Actor. Born on December 21, 1948, in Washington D.C., and raised in Chattanooga, Tennessee under his grandmother’s strict guidance. His mother, Elizabeth Jackson, joined them when he was 10. An early film enthusiast, Jackson frequently saw films at the local movie theatre and gained exposure to the complicated messages surrounding the black presence on screen. Versions of Band of Angels were edited for the black audience in Chattanooga, cutting out a scene in which Sidney Poitier slaps a white woman. Jackson’s early memories remained with him when he entered the historically black Morehouse College in Atlanta and he became increasingly involved in the black-power movement. In 1969, his junior year, he protested the absence of blacks on the board of trustees by locking several board members in a building for two days, and was promptly expelled from the college. That same year, Jackson watched a performance by the Negro Ensemble Company and gained a new inspiration--acting. After working as a social worker for two years in Los Angeles, Jackson returned to Morehouse to pursue the study of acting and received his degree in 1972. After college, Jackson joined the Black Image Theatre Company with his future wife, LaTanya Richardson, whom he met at Morehouse’s sister school, Spellman College. They toured the country and performed skits characterized by a fiery combination of rage and humor, to primarily white audiences. In 1976, having exhausted their enthusiasm for politically-charged theatre, Jackson moved with Richardson to Harlem, New York City, to pursue an acting career outside such strictly defined perimeters of race. He began to act in Off-Broadway productions including Richard Wesley’s The Mighty Gents, an adaptation of Bertolt Brecht’s Mother Courage, and Samm-Art Williams’s Home. He also got a job substituting for Bill Cosby during The Cosby Show rehearsals. In 1981, while working on Charles Fuller’s A Soldier’s Play, Jackson had two life-changing encounters. He met fellow actor Morgan J. Freeman, who became a great friend and convinced Jackson that he could be successful; and a New York University film student named Spike Lee, who expressed his enthusiasm for Jackson’s performance and urged him to appear in the films he planned to make. Jackson consented and kept his word, appearing in several of Lee’s early films including School Days, Do the Right Thing, and Mo’ Better Blues.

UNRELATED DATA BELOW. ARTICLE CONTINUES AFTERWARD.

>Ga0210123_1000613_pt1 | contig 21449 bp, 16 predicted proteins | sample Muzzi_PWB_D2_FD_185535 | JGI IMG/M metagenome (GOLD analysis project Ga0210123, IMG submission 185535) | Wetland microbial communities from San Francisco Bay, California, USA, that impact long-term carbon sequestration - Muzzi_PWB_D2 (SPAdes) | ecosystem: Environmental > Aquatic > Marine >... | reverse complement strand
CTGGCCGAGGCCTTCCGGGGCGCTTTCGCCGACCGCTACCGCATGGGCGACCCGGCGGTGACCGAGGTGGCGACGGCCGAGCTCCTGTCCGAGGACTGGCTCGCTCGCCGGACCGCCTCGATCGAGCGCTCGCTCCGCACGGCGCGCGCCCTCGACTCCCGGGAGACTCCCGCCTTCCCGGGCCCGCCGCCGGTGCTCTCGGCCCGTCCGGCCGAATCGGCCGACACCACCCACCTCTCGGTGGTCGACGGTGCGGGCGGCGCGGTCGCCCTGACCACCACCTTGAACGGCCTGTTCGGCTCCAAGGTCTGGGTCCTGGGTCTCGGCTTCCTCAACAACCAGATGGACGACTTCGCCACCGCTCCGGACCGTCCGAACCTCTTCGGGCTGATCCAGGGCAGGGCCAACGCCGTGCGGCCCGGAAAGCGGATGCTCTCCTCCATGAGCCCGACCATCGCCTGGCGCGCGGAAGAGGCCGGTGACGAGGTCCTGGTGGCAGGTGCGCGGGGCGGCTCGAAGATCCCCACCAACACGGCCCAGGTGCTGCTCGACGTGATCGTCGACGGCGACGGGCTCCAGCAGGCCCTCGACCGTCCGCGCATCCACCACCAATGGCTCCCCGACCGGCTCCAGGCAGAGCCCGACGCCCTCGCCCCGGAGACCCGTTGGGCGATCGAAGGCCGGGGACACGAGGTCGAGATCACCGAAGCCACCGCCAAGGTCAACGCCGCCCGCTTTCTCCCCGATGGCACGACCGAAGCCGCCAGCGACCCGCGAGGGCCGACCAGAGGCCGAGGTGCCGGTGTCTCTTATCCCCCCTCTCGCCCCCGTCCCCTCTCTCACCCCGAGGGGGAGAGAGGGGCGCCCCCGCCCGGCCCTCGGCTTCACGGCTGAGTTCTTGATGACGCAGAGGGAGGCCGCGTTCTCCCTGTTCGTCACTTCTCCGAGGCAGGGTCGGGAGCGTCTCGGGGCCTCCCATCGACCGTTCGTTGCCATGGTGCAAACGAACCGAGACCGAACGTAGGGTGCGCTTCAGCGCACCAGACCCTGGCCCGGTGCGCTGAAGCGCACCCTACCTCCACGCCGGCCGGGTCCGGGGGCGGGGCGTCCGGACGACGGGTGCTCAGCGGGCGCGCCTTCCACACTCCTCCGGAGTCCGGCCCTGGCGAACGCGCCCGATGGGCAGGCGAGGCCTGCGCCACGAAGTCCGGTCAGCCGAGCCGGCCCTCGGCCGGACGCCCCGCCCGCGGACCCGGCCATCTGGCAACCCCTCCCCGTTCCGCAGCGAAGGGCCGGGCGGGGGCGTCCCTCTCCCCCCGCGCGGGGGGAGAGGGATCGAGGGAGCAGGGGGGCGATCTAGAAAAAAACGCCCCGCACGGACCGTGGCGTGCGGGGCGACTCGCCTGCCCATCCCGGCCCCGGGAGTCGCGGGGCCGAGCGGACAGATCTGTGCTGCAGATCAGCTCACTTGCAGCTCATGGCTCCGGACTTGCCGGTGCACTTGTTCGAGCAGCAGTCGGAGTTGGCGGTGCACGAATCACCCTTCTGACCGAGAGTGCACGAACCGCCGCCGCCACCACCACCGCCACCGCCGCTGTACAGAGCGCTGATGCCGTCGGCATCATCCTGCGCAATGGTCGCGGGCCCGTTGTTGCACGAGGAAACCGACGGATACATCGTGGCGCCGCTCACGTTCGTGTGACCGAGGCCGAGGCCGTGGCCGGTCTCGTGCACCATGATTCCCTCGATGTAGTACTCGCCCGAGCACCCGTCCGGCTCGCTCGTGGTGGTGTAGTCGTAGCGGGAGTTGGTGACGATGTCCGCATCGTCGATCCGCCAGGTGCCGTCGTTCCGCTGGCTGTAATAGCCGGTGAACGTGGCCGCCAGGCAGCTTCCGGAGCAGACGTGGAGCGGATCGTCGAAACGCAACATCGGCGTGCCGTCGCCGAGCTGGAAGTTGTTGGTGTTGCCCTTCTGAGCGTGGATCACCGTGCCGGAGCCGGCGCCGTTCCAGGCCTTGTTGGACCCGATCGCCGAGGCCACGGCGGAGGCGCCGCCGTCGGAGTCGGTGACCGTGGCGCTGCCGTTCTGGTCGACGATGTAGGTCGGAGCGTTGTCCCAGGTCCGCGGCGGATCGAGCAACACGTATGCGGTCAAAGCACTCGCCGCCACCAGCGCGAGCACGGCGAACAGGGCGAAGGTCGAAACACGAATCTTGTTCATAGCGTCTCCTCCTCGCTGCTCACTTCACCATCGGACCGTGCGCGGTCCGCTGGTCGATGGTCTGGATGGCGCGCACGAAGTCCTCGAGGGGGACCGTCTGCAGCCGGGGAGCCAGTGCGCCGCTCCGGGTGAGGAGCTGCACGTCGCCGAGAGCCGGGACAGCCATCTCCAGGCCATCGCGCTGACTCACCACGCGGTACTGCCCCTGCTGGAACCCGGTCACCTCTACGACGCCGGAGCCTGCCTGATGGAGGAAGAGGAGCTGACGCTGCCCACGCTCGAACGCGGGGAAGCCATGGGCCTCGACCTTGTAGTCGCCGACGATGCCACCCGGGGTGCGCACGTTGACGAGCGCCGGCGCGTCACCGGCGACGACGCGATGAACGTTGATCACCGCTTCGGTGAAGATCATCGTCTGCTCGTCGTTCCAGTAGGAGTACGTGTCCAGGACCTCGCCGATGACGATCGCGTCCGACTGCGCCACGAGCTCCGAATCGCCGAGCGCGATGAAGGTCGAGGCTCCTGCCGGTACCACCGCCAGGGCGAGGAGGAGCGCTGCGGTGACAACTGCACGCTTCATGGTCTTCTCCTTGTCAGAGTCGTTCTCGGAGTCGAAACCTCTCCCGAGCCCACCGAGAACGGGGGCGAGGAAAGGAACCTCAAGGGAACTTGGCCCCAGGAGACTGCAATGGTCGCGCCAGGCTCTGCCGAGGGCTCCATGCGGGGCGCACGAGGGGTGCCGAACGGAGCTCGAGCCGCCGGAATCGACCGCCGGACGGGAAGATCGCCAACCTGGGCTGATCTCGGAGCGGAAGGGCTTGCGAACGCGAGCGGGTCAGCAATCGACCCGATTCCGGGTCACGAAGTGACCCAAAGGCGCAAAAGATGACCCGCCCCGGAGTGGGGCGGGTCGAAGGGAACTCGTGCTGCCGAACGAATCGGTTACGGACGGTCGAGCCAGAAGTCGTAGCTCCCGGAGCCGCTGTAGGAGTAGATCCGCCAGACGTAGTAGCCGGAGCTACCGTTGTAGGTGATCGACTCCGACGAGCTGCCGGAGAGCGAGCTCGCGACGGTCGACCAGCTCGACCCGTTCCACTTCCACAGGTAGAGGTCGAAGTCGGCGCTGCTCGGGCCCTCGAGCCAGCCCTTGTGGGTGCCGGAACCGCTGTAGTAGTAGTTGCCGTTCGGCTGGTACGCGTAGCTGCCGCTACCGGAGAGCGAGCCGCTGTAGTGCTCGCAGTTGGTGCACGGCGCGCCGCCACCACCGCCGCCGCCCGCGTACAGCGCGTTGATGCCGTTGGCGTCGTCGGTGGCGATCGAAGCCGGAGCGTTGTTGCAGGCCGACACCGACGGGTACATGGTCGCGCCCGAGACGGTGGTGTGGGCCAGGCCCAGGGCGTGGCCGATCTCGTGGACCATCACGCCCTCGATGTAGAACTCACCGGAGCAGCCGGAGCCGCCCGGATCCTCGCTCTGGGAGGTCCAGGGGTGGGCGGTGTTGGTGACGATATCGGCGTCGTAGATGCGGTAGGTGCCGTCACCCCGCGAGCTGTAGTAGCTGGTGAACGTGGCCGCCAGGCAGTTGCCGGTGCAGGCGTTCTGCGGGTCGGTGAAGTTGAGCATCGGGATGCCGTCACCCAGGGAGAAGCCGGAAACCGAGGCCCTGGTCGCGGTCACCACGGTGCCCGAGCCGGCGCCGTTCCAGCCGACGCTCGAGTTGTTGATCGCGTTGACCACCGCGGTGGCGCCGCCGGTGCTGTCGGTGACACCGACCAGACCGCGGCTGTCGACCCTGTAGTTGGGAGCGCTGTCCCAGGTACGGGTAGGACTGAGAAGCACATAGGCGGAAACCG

Ďaľšie referáty z kategórie
Samuel L. Jackson biography
|Referát vhodný pre:||Stredná odborná škola||Počet A4:||2.7|
|Priemerná známka:||3.00||Rýchle čítanie:||4m 30s|
|Pomalé čítanie:||6m 45s|
|Samuel L. Jackson biography||SOŠ||2.9859||842 slov|